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Discussion in 'Firefighter/EMS Talk' started by BlitzAttack, Sep 6, 2010.
Here is what Im proud to ride on.
How about I just take another pic of yours? I live in your first due district.
Talk about a small world
My previous ride.
Here's the beast I'm driving today. We did some aircraft interior live fire training this morning. These are a couple pics my AC took last week while we were training with the turrets.
What I worked in the little time I worked in Denver
The service I used to work for in ABQ... my poor rig. Hit black ice and rolled
Here's another one of our crash rigs.
Since we are showing rig disasters, here's my old ride. It burned (unstaffed) on a trip back from warranty work. Another county extinguished it on I-95.
Ouch, That looks expensive.
Devonport Volunteer Fire Brigade
Auckland, New Zealand
This is our appliance, a 1989 Mitsubishi. Callsign 'Devonport 812'.
My favorite now-
My old fave-
I know that a lot of you don’t think search and rescue is very important, but in the Sangre de Christo Mountains of the Southern Rockies in Northern New Mexico, SAR is very important.
The picture is taken in Bluff, Utah, during the biggest manhunt in the Southwest in decades. I am in the uniform of a New Mexico State Police Type 1 Incident Commander. My unit was an amazing communications platform, completely equipped to keep me alive for 36 hours above timberline during any season of the year.
Three militiamen from Cortez, Colorado, were wearing black masks and driving a stolen water truck when Cortez police Officer Dale Claxton on May 29, 1998, spotted them along U.S. 160. He was still in his police car when the terrorists fired 29 shots at him with a fully-automatic machine gun, killing him instantly. Claxton, 45, a father of four, had been a police officer for three years.
The men led officers on a chase across southwest Colorado, commandeering another truck and firing perhaps 400 rounds. They then fled on foot into the remote canyon-lands north of Hovenweep National Monument, just over the Colorado-Utah border.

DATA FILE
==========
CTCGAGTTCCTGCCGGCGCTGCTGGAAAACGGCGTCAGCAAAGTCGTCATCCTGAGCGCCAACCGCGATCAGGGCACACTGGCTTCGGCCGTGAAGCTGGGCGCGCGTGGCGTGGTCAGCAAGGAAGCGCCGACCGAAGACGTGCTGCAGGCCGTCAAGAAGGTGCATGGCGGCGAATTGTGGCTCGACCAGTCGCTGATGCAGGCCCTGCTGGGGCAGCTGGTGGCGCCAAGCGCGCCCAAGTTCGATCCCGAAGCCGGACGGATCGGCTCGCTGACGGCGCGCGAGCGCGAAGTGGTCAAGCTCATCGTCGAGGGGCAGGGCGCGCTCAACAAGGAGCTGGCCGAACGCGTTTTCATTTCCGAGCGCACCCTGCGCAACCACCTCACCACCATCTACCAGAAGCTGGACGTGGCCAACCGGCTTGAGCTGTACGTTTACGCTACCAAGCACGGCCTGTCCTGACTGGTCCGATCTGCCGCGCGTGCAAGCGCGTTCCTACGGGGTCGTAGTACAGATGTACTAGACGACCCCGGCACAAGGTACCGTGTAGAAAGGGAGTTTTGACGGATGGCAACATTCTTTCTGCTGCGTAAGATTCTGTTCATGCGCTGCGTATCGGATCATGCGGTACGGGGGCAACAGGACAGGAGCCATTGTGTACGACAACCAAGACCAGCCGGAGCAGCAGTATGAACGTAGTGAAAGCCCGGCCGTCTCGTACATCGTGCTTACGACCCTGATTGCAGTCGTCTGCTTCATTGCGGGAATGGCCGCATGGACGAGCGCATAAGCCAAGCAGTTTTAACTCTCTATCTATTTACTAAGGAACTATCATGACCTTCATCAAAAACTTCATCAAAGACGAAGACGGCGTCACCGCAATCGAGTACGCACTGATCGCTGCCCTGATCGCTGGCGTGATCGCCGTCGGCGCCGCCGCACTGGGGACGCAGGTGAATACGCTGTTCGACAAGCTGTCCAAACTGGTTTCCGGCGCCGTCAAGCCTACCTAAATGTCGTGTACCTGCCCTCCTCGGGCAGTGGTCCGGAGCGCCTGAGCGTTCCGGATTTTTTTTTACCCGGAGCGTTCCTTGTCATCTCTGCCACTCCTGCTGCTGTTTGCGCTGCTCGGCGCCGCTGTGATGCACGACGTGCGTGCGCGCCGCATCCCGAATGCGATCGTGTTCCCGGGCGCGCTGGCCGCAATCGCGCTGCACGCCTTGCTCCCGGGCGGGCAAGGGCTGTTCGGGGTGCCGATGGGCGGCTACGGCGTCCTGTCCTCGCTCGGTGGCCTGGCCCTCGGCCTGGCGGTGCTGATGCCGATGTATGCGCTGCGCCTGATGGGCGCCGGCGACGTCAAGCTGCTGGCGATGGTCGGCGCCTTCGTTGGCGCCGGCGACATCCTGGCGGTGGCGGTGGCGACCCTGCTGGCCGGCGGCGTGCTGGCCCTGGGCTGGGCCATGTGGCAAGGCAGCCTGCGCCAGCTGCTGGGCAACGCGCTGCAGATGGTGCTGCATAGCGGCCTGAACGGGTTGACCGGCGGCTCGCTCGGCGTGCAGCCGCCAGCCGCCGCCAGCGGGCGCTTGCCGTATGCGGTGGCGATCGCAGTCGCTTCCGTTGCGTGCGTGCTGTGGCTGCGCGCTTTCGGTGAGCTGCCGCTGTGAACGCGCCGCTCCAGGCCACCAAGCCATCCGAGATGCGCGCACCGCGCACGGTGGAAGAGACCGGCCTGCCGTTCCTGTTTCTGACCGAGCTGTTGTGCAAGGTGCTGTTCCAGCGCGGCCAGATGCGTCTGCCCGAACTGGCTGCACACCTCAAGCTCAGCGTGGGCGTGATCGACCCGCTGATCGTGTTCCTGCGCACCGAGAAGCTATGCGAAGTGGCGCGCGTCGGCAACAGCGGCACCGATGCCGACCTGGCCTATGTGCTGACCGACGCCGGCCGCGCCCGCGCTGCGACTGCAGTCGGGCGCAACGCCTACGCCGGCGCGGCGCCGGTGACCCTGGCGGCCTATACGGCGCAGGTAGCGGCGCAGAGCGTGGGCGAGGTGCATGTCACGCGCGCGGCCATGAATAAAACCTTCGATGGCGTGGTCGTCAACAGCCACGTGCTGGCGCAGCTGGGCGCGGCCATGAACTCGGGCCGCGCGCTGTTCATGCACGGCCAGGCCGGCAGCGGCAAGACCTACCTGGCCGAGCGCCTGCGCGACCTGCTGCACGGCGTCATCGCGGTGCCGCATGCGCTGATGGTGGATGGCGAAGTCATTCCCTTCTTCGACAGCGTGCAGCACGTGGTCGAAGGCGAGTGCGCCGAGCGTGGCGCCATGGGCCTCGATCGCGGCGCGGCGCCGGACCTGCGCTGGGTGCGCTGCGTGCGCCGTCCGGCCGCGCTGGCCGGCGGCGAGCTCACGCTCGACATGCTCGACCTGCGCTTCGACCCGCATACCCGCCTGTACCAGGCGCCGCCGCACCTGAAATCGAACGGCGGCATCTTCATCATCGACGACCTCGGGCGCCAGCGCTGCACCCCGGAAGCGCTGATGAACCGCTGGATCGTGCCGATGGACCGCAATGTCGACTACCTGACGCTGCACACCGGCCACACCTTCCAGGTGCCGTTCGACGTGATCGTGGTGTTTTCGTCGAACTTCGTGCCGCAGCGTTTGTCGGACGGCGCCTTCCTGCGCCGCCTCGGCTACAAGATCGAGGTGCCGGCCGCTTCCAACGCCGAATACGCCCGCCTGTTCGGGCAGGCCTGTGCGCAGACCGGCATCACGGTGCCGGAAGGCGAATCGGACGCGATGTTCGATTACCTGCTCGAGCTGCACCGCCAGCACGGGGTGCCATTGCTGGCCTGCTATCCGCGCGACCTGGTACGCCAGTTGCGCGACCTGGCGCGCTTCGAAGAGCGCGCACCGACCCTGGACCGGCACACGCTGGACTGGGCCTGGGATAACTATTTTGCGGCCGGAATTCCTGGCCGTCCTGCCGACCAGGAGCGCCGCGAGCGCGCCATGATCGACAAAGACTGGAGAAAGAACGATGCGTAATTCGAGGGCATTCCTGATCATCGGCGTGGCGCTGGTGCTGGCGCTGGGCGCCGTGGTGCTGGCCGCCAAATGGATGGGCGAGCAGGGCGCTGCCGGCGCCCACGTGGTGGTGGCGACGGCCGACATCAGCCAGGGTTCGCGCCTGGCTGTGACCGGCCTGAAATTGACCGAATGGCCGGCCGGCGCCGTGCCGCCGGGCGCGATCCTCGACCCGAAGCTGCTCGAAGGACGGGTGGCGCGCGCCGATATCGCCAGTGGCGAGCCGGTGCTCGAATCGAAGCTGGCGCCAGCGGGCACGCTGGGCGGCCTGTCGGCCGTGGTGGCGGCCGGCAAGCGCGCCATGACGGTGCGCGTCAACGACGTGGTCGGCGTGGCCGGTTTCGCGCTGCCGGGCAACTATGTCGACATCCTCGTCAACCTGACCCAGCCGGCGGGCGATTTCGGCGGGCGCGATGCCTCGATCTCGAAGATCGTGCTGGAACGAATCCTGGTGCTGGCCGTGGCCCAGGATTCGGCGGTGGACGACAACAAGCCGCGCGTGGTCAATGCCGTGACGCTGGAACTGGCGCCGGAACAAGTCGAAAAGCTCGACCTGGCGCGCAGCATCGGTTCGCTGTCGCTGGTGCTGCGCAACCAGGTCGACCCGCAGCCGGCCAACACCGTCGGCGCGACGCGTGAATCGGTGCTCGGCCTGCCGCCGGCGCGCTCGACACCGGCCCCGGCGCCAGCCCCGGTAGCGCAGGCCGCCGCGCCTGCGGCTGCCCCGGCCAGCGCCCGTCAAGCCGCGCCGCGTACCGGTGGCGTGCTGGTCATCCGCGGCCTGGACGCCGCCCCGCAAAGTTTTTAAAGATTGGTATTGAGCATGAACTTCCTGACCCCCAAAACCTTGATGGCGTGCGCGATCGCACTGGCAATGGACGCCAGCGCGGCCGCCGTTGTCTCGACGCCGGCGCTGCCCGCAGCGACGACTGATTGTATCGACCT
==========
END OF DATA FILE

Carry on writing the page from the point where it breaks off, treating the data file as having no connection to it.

Some 500 armed searchers from more than 60 law enforcement agencies, federal police, search and rescue personnel, and National Guard troops from Utah, New Mexico, and Colorado looked for them for weeks afterward.
The first one’s body was found near Bluff, Utah, about a week after Claxton was killed. Authorities say he killed himself shortly after he shot and wounded a San Juan County sheriff's deputy. I don’t believe that. I believe that he was going to turn himself in, and his two partners killed him to keep him quiet.
The remains of the second one were found in 1999, about 2 1/2 miles from where the men ditched their vehicle. Police say that he was the group's ringleader and that he also shot himself.
A cowboy found human remains in a Utah canyon in 2007, along with parts of a bulletproof vest and a camouflage backpack containing pipe bombs. Everyone believes it was the third criminal.
I was asked by my agency, the New Mexico State Police, to go to the scene to assist in wilderness search techniques. I spent three days chasing the terrorists around. When I left, one was dead and the other two were still at large. The FBI amassed 300 Special Agents within 24 hours in Bluff, and they told all non-FBI to leave, that it was now “a FBI matter” and “thanks for your help.” Typical.
I think SAR is important.
Yep. In some places, it's extremely important.
Especially, if I'm the one who is lost